THC Poll: Is Humboldt’s homeless population shrinking?

LoCO ran a piece on Thursday focusing on the point-in-time report, which essentially said that the homeless population in Humboldt County shrank by 40% over the last year.

THC, as you may have guessed, thinks this is total bullshit. But, contrary to popular belief, it’s not only our opinion that matters, so we want to know what you think.

That’s right – time for another THC poll!

And yes, we know, it’s been too long since we ran a poll. Our apologies to those who’ve been requesting more. If you’ve ever got an idea for one, let us know!

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Public unions want to exempt themselves from government transparency

As a follow up from our piece yesterday – the one about how public employee unions could be a huge player in triggering the next major financial melt down – we offer up this fun tidbit:

Unions trying to kill government transparency

That’s right folks – at a time when it is of the utmost importance that the public has oversight into the contract negotiations which will dictate, to a large extent, how well California is able to cope with overwhelming debt, the unions have made a major play to hide those negotiations from public view.

Here’s a link to the bill itself: AB 1455

We’re simply wondering when unions will give up the charade and start wearing their super-villain outfits in public.

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Public Safety Unions and the Financial Apocalypse: “The money won’t be there.”

Public employee unions work hard to ensure ever-increasing payoffs for public employees. But if the public pension system continues as it is today, the very real consequence of pushing for higher retirement payouts is likely this: the money that retired public employees are depending upon may dry up.

The California Policy Center ran this story posing such a hypothetical situation: Public Safety Unions and the Financial Apocalypse

We think it’s worth a read, even while admitting that it seems a little alarmist to us. Here’s a chilling quote from the piece that sparks our interest:

“Millions of retirees and active public safety workers still expect pensions that are roughly equivalent to the amount they made at the peak of their careers. But the money won’t be there.”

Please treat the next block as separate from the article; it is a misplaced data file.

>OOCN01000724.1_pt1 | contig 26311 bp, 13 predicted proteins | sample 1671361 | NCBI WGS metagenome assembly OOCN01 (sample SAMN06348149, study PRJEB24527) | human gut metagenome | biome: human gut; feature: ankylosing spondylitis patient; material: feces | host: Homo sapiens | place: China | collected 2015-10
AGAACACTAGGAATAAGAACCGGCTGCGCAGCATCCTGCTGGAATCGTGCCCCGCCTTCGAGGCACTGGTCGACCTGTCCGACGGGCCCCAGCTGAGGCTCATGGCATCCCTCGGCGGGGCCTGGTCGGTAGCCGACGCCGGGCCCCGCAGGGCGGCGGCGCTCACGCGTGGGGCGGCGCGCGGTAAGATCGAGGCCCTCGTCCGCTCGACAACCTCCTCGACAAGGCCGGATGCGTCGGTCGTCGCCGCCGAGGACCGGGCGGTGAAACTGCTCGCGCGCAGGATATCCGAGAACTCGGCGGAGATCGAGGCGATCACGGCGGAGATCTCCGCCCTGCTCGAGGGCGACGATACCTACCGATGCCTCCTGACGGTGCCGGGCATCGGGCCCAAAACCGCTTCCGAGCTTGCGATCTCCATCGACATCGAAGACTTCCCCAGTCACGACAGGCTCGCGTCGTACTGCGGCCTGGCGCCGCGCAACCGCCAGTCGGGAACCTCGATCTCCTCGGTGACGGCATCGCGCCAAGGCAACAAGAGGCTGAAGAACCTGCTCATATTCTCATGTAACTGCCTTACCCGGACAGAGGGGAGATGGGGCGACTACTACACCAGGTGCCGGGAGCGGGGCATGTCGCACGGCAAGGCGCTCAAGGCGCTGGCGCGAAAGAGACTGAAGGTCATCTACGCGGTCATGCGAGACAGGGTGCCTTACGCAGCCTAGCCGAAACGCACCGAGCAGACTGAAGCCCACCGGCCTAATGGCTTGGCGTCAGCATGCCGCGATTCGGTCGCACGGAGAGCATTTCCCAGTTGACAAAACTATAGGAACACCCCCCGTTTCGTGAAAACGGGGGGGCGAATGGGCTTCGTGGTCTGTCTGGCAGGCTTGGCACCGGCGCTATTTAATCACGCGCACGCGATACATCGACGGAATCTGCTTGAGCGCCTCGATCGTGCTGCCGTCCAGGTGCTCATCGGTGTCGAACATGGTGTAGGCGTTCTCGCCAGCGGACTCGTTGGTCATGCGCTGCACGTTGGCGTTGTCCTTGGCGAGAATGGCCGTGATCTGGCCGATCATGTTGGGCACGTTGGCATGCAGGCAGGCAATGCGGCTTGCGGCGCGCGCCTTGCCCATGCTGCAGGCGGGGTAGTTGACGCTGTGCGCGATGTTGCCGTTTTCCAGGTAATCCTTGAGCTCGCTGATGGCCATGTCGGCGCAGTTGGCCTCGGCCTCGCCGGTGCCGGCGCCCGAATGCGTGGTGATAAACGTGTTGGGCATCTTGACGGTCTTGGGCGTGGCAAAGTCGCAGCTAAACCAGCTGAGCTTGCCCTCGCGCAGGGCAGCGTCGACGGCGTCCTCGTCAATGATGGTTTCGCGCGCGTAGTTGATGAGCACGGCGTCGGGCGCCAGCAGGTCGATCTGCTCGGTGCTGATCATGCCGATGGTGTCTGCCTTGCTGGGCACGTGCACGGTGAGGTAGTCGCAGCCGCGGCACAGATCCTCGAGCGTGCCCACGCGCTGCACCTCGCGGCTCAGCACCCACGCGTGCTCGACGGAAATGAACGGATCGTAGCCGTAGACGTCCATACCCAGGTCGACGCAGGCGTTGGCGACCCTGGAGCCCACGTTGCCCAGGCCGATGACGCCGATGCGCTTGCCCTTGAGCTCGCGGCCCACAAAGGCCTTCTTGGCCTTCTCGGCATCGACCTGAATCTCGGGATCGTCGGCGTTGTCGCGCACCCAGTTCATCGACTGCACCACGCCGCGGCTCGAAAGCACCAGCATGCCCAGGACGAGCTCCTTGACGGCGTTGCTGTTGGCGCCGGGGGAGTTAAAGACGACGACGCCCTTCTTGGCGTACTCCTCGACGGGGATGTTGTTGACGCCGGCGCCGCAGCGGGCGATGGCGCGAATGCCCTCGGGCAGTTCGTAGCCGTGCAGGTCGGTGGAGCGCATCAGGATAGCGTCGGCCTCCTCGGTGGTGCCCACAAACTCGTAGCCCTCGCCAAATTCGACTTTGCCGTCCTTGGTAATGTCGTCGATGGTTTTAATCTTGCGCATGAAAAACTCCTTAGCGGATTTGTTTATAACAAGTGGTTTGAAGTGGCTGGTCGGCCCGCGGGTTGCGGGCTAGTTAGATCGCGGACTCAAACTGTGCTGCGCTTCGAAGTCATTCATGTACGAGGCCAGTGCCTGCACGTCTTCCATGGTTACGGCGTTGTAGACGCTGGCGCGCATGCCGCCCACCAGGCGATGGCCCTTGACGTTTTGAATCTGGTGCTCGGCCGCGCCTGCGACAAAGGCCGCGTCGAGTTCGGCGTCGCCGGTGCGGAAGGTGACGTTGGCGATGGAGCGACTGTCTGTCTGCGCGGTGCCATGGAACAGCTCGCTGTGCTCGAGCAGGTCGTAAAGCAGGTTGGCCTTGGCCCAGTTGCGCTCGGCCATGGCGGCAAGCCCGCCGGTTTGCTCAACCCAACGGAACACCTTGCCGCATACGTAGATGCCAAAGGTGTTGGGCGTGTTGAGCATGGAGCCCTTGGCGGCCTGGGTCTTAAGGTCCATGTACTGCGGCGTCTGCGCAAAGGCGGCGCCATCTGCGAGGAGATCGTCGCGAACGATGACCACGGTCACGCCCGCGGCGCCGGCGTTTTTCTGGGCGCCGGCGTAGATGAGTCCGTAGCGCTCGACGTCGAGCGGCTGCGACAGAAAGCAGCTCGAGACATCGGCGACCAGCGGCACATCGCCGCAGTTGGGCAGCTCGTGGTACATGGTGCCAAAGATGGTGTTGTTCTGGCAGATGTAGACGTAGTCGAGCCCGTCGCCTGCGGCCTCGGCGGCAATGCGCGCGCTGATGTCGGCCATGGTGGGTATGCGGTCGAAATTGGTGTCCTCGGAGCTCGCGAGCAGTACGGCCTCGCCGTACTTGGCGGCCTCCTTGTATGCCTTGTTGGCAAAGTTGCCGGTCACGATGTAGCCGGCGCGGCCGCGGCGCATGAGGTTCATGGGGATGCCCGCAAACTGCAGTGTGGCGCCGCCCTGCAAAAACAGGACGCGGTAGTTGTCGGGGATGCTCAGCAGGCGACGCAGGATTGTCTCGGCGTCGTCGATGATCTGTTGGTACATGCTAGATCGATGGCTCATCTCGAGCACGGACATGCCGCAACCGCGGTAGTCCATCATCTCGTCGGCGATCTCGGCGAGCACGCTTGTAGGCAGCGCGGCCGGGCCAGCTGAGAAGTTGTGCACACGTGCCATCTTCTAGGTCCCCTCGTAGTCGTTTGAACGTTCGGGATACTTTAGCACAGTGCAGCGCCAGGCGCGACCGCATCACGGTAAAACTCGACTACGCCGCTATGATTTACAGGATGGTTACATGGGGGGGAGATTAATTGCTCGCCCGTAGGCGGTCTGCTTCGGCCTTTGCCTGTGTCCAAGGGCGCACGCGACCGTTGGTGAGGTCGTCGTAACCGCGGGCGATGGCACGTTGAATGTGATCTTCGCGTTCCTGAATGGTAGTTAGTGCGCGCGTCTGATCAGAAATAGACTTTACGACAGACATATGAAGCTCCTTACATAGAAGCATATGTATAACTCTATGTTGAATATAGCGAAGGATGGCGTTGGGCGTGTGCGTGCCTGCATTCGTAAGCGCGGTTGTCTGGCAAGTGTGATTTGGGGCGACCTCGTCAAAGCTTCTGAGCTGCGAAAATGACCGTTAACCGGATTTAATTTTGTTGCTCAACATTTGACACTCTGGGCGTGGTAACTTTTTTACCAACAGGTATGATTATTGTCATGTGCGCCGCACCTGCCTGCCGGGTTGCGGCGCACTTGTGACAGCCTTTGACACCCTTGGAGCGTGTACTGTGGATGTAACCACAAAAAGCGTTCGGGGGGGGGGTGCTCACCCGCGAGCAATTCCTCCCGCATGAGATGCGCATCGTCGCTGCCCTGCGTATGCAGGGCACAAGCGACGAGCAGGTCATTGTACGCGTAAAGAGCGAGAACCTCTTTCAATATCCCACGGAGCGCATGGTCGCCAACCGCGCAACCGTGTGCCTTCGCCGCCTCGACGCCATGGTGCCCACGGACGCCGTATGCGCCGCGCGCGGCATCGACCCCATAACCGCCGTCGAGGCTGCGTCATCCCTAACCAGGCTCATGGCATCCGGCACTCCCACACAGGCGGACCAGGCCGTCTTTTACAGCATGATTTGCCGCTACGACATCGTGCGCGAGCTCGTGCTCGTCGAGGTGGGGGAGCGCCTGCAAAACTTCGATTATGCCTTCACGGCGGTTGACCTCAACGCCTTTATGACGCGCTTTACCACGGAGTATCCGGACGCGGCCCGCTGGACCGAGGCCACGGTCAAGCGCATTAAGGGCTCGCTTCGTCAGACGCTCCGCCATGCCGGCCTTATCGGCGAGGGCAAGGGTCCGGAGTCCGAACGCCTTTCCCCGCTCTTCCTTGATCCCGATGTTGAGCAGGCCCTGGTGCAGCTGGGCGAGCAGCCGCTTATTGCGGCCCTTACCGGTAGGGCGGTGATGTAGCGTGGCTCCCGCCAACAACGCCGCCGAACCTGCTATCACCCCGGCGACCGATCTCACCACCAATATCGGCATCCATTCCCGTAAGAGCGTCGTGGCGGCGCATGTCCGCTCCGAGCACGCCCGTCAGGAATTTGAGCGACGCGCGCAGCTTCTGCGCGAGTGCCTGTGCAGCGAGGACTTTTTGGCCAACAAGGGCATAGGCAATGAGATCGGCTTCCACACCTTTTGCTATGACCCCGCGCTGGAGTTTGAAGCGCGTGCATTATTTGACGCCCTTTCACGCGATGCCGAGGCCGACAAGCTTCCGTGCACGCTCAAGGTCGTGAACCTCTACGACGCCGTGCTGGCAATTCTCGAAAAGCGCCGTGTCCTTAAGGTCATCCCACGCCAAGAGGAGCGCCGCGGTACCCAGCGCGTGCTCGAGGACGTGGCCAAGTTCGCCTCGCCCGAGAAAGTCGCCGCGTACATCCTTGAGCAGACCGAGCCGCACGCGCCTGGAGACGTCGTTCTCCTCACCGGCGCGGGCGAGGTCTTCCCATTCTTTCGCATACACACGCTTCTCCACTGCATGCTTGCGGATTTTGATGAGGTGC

In their pursuit of “championing the rights of working people,” do you think these unions are aware that they may potentially be ushering these same folks – and the state as a whole – to financial ruin? It will come as no surprise to you, but THC thinks they sure are. It’s just a shame that the people theses unions claim to represent may end up taking the brunt of the damage when CALPERS, or any public employee pension system, goes belly up. (Fun fact – CALSTRS, the teacher pension system, saw its unfunded liabilities go from $76 billion to $97 billion practically overnight.)

This is especially relevant for Humboldt County; even if there is no financial apocalypse for the world, the nation, or the state, you can bet your ass that there is one coming for Humboldt County. Once the pot bubble bursts – and burst it will – a huge portion of our local economy will collapse.

Our County government is already hurting financially, and is already hard pressed to cope with mounting debt due to unfunded public pensions. What do you think will happen when the cash cow they hung their hats on fails them?

Couple the specter of potential collapse with the fact that public unions are even now pushing to exempt all aspects of public employee contract negotiations from disclosure, and it paints a bleak picture for the future.

 

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CALPERS: The debt problems our leaders don’t seem to understand

The California Policy Center recently put out a good piece on the reality behind the debt obligations for our State. Read the full article here: Can California’s Economy Withstand $1.3 Trillion of Government Debt?